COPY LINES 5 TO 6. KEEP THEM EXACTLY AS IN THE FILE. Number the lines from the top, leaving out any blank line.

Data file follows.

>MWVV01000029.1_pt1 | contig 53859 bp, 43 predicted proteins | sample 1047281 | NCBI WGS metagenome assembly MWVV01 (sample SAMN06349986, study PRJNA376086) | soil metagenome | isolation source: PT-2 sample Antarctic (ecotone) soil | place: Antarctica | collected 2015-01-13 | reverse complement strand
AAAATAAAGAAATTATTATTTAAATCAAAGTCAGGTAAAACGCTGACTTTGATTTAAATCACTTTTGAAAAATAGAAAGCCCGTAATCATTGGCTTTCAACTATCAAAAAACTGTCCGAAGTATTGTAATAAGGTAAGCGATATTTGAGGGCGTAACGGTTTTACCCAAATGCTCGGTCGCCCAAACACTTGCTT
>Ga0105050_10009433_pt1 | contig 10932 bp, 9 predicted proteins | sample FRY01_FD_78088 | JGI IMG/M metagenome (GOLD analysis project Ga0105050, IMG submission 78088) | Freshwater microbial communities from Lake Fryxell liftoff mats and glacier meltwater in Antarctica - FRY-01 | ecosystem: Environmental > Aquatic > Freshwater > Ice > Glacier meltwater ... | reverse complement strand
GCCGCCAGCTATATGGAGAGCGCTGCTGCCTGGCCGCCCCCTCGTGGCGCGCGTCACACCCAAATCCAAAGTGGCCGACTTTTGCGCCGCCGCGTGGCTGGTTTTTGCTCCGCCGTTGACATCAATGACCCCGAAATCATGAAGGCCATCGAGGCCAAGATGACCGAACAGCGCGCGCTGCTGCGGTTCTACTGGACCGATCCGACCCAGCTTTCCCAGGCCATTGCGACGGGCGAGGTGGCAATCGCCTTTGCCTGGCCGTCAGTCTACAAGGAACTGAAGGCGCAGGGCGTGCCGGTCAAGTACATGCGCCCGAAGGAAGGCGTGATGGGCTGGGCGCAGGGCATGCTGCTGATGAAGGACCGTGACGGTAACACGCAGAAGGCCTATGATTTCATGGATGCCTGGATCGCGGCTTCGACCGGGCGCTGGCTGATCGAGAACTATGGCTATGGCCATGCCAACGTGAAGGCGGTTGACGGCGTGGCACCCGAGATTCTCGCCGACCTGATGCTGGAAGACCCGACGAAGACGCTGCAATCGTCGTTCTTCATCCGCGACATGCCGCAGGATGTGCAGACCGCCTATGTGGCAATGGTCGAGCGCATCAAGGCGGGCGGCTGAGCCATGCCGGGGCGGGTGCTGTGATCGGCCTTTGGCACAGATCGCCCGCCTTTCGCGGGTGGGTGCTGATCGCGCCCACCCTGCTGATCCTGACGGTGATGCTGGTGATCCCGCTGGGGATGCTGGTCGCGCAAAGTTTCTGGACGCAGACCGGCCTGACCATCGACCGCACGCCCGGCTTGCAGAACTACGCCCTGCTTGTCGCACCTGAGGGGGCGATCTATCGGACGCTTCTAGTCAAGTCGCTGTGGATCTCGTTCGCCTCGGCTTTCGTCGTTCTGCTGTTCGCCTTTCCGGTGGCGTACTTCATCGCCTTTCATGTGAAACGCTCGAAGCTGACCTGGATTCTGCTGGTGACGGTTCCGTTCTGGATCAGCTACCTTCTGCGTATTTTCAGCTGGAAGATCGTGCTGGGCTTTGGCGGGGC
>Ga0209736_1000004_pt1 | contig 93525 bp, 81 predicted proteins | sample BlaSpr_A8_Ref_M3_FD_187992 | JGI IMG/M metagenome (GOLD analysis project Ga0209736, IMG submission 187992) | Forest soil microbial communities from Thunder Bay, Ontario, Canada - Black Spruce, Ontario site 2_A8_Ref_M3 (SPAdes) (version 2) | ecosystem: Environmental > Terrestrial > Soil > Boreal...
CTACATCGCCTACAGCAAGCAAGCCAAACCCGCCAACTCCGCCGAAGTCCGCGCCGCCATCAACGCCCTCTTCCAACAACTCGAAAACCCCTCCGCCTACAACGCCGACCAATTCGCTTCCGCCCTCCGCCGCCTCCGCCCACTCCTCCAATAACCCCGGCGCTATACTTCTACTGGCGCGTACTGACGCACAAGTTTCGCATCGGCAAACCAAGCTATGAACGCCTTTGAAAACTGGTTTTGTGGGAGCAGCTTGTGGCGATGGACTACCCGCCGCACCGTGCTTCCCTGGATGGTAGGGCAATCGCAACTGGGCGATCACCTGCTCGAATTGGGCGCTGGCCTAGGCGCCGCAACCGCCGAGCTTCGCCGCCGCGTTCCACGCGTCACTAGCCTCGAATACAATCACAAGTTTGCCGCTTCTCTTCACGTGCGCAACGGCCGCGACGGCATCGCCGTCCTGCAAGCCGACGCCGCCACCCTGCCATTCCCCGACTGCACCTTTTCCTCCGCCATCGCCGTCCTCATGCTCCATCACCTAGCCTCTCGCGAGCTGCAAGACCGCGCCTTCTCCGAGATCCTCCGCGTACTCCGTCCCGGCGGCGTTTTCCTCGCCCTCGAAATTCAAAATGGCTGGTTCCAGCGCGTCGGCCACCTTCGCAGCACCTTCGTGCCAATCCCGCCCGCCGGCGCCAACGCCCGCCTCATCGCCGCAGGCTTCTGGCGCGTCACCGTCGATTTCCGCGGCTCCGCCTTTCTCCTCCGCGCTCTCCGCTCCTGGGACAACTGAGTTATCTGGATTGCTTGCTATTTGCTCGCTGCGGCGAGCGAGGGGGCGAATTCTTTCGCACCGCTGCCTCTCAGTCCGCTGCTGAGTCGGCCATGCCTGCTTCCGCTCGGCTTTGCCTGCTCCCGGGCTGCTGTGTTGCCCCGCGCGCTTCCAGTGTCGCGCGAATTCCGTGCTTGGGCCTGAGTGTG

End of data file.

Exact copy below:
>Ga0209736_1000004_pt1 | contig 93525 bp, 81 predicted proteins | sample BlaSpr_A8_Ref_M3_FD_187992 | JGI IMG/M metagenome (GOLD analysis project Ga0209736, IMG submission 187992) | Forest soil microbial communities from Thunder Bay, Ontario, Canada - Black Spruce, Ontario site 2_A8_Ref_M3 (SPAdes) (version 2) | ecosystem: Environmental > Terrestrial > Soil > Boreal...
CTACATCGCCTACAGCAAGCAAGCCAAACCCGCCAACTCCGCCGAAGTCCGCGCCGCCATCAACGCCCTCTTCCAACAACTCGAAAACCCCTCCGCCTACAACGCCGACCAATTCGCTTCCGCCCTCCGCCGCCTCCGCCCACTCCTCCAATAACCCCGGCGCTATACTTCTACTGGCGCGTACTGACGCACAAGTTTCGCATCGGCAAACCAAGCTATGAACGCCTTTGAAAACTGGTTTTGTGGGAGCAGCTTGTGGCGATGGACTACCCGCCGCACCGTGCTTCCCTGGATGGTAGGGCAATCGCAACTGGGCGATCACCTGCTCGAATTGGGCGCTGGCCTAGGCGCCGCAACCGCCGAGCTTCGCCGCCGCGTTCCACGCGTCACTAGCCTCGAATACAATCACAAGTTTGCCGCTTCTCTTCACGTGCGCAACGGCCGCGACGGCATCGCCGTCCTGCAAGCCGACGCCGCCACCCTGCCATTCCCCGACTGCACCTTTTCCTCCGCCATCGCCGTCCTCATGCTCCATCACCTAGCCTCTCGCGAGCTGCAAGACCGCGCCTTCTCCGAGATCCTCCGCGTACTCCGTCCCGGCGGCGTTTTCCTCGCCCTCGAAATTCAAAATGGCTGGTTCCAGCGCGTCGGCCACCTTCGCAGCACCTTCGTGCCAATCCCGCCCGCCGGCGCCAACGCCCGCCTCATCGCCGCAGGCTTCTGGCGCGTCACCGTCGATTTCCGCGGCTCCGCCTTTCTCCTCCGCGCTCTCCGCTCCTGGGACAACTGAGTTATCTGGATTGCTTGCTATTTGCTCGCTGCGGCGAGCGAGGGGGCGAATTCTTTCGCACCGCTGCCTCTCAGTCCGCTGCTGAGTCGGCCATGCCTGCTTCCGCTCGGCTTTGCCTGCTCCCGGGCTGCTGTGTTGCCCCGCGCGCTTCCAGTGTCGCGCGAATTCCGTGCTTGGGCCTGAGTGTG